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DOHA, Nov 10 (Businesshala) – High oil prices may delay airlines’ efforts to restore balance sheets weakened by the pandemic, but the lifeline of bookings made well in advance will be as the markets reopen. Simultaneously lifting.
Crude oil prices have risen 66% so far this year as economies exit lockdowns and supplies remain tight.
“I think it’s going to be tough, but I don’t think airlines can avoid it. They have to strengthen their balance sheets,” Willie Walsh, director general of the International Air Transport Association (IATA), told Businesshala.
“For some airlines this will take time, and the high oil price probably slows down the recovery period,” he said.
Airlines are grappling with $651 billion in debt since the COVID-19 crisis began, up from $220 billion since the COVID-19 crisis began, according to IATA, which represents nearly 300 carriers.
Walsh said labor shortages are also a concern and represent a real risk for the first time in decades.
There are gaps from pilots to ramp workers, he said, adding one airline was forced to increase hourly wages by more than 50%.
On the positive side, onward bookings are on the rise and extend up to a year ahead as travel restrictions are lifted. This marks a relief for airlines, which were recently forced to rely on last-minute bookings as passengers waited for the new COVID rules.
“It hasn’t returned to the same pattern, but people are now convinced to say ‘I’m going to start booking for next summer and beyond’,” Walsh said in an interview.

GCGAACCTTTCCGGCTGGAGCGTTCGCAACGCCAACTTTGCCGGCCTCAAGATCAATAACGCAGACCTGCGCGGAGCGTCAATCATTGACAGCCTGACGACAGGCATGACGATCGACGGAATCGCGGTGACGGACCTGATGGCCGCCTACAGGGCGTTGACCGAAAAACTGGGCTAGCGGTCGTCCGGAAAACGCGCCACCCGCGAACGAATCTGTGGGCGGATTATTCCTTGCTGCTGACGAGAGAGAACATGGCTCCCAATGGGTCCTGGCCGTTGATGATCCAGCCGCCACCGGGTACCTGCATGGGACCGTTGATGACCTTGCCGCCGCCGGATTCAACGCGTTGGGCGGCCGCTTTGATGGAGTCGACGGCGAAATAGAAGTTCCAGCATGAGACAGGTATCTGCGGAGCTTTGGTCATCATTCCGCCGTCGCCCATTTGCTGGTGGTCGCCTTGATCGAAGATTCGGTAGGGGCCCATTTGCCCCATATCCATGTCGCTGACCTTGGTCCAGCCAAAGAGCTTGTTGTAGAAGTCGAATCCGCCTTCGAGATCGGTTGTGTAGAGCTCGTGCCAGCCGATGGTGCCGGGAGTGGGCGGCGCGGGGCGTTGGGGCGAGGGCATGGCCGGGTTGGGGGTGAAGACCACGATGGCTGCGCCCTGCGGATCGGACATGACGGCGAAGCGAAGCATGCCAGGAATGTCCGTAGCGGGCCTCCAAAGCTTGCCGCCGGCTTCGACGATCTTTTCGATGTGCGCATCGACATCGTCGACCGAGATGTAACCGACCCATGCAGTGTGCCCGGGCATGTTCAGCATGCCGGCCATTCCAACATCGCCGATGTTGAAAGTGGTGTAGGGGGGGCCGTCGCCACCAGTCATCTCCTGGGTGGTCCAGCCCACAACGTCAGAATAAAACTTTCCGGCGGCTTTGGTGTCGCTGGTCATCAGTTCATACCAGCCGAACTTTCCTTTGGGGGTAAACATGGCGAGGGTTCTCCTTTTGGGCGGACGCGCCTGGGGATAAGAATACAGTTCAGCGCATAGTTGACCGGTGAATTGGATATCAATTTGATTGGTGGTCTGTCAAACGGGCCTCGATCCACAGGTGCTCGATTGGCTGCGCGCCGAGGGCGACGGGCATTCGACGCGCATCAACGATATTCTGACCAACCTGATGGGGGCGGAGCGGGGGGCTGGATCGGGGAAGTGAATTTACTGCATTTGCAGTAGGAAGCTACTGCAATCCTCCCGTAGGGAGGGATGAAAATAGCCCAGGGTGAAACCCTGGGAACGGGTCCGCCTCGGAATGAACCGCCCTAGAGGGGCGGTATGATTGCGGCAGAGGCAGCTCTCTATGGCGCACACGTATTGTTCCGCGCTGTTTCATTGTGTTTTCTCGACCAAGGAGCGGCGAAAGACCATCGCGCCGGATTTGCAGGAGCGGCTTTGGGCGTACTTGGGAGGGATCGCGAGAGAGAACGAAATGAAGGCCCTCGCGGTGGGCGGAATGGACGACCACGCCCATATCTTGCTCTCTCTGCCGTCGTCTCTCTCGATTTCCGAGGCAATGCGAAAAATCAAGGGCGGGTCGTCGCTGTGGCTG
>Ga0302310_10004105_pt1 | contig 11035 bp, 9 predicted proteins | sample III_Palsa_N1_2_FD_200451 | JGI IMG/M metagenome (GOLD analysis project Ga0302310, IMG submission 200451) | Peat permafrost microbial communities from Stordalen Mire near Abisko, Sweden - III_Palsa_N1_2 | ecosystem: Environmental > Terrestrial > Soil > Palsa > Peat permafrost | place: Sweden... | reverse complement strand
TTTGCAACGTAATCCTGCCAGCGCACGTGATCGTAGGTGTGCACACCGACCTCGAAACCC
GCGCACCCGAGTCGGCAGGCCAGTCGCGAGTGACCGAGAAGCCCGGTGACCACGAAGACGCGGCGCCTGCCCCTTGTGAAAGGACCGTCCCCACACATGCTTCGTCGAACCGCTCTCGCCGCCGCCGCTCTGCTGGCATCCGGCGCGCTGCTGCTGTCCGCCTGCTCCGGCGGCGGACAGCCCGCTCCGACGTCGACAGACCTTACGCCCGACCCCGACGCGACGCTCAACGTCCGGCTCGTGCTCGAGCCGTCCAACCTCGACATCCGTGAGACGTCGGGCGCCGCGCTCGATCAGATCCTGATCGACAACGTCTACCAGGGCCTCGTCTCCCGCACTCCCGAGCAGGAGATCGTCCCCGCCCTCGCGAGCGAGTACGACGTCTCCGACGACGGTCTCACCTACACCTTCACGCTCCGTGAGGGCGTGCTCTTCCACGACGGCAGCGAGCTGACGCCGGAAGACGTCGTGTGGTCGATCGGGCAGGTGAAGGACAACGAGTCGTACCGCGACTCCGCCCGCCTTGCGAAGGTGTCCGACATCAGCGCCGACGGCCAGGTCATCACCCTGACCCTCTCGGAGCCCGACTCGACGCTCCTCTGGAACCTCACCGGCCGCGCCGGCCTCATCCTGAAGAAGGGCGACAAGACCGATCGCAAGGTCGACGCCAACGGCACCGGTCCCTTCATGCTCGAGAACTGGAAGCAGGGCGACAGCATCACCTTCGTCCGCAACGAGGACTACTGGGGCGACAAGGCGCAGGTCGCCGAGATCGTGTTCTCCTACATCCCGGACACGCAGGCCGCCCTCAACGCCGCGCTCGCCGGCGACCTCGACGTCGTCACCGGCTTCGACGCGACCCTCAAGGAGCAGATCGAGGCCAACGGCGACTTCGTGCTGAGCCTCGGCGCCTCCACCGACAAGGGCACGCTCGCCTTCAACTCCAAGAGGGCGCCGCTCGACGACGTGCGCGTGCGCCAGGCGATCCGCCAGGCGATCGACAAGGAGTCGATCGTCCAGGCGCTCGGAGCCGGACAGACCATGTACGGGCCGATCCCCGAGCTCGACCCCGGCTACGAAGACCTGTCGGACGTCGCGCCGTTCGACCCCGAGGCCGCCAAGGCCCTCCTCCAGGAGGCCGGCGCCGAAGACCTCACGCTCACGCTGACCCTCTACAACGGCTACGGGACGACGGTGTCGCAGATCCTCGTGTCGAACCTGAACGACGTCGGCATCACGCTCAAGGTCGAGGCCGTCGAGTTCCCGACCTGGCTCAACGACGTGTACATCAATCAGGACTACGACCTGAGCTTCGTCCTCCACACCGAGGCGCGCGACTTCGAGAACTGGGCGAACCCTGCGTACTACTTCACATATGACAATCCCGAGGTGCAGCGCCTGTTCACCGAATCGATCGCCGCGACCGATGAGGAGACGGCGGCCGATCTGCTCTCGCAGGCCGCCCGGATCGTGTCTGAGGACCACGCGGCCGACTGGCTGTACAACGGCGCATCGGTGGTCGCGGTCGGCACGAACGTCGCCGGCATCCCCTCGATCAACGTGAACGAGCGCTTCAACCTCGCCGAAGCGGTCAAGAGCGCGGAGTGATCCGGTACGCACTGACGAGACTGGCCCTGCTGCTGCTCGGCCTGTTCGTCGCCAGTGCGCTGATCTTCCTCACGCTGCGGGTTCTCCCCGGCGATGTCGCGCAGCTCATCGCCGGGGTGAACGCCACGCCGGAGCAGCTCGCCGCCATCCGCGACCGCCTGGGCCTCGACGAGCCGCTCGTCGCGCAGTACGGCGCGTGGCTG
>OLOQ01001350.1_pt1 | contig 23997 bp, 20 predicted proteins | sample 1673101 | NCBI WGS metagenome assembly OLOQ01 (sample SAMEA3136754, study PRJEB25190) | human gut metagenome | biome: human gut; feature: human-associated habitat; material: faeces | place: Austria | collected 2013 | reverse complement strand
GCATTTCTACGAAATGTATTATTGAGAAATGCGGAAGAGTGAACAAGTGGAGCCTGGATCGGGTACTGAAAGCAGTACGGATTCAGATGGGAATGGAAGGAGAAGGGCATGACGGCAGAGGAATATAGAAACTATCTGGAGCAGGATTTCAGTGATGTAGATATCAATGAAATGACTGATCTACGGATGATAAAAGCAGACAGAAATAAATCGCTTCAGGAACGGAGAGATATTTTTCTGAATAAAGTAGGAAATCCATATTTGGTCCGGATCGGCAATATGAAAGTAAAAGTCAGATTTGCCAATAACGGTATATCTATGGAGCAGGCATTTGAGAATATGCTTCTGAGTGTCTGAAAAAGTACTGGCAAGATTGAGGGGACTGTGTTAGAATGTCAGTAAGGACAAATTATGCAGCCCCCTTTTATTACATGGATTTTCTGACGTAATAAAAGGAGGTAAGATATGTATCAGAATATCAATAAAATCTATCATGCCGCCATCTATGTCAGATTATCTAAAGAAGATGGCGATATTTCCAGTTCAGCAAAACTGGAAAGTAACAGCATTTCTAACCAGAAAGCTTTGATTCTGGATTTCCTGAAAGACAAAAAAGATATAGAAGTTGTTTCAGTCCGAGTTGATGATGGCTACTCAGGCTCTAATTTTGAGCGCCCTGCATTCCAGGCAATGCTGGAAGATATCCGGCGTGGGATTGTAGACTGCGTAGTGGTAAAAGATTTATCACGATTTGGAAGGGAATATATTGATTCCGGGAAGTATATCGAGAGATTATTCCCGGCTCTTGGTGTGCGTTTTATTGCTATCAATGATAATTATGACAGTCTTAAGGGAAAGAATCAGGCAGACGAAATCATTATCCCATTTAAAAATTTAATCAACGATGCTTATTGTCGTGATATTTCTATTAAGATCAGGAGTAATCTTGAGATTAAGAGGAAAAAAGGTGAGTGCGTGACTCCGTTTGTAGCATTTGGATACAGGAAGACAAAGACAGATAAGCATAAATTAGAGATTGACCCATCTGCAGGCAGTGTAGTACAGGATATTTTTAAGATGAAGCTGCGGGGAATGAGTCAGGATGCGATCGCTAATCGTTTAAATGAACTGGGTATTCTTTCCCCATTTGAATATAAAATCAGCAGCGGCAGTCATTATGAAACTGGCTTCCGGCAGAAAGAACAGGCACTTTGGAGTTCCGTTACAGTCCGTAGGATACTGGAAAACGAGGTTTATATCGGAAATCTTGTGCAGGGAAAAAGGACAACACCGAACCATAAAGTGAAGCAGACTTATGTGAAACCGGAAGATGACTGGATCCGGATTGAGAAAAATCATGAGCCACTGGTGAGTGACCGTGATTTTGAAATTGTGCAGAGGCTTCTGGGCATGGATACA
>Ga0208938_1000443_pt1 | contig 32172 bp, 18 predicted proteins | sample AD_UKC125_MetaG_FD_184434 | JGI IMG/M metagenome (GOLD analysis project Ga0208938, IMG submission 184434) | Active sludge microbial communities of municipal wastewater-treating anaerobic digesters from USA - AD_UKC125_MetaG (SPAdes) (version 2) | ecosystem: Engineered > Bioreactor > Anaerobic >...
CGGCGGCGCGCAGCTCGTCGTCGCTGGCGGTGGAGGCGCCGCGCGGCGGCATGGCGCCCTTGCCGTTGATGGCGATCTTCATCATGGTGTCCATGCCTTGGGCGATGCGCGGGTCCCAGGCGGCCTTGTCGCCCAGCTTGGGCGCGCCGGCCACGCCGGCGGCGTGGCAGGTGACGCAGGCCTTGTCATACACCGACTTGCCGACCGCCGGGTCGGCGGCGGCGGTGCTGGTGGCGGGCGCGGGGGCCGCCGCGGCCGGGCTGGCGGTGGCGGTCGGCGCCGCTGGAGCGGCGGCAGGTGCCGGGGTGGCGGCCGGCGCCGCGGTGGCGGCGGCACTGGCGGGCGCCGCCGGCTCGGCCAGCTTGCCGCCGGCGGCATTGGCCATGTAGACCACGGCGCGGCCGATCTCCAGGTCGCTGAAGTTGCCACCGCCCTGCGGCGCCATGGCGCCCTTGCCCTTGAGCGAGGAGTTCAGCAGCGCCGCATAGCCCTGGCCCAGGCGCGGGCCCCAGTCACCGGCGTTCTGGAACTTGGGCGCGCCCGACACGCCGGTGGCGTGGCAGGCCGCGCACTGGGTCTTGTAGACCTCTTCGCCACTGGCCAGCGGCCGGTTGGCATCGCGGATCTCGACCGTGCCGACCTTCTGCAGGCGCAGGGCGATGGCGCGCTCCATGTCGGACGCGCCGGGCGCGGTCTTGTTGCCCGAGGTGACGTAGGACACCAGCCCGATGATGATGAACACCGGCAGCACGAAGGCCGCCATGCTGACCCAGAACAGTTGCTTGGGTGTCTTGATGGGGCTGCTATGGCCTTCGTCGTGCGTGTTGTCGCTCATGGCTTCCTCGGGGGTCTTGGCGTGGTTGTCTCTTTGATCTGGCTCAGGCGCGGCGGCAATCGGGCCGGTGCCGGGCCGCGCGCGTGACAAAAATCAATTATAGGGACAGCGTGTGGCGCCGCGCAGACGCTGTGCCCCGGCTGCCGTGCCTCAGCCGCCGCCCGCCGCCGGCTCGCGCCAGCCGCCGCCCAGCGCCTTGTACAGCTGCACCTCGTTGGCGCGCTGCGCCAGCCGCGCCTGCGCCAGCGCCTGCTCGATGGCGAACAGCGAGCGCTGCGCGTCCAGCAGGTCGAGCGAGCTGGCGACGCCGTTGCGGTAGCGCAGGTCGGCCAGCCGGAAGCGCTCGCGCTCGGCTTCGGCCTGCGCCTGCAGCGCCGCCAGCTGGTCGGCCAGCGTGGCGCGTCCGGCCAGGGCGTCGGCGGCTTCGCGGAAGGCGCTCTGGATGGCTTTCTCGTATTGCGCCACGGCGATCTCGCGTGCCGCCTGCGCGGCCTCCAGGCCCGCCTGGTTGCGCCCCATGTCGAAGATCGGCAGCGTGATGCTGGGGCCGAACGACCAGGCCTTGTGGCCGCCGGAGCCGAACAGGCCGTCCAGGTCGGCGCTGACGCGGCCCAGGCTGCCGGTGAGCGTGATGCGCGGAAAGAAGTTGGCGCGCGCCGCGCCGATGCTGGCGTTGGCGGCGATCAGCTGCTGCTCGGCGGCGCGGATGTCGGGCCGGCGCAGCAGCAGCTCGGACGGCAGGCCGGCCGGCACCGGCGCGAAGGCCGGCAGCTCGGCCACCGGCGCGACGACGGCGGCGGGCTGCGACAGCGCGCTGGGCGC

When the United States announced the lifting of COVID-related travel restrictions, bookings backfired in the crucial transatlantic market, leading to its reopening from Monday.
“It is very clear that when restrictions are lifted or relaxed, there is an immediate reaction – and it is immediate: the transatlantic spike was almost until the second,” Walsh said.
Walsh, a former boss of British Airways and a veteran of the world’s largest international travel market as its parent IAG, said a bounce back in US-bound transatlantic travel would prompt carriers to offer significant additional seats.
But he downplayed the airline industry’s risk of a financially damaging Atlantic capacity war.
“I don’t think they will be hurt financially because what you’ve seen is great demand,” Walsh said, adding that demand had proved strong between the peak of 2011 and the pre-crisis 2019.
“I expect that when we look back on this period, we will see a very significant increase in travel across the Atlantic from Europe,” he said.
Still, airlines around the world face the cost of bringing planes out of storage or accepting new ones and in some cases being able to take advantage of the rebound, making the start of a recovery a risky time for the industry. Is.
“For many people the risk is still ahead,” Walsh said. (Reporting by Alexander Cornwell and Tim Heffer Editing by Lewis Havens and Mark Potter)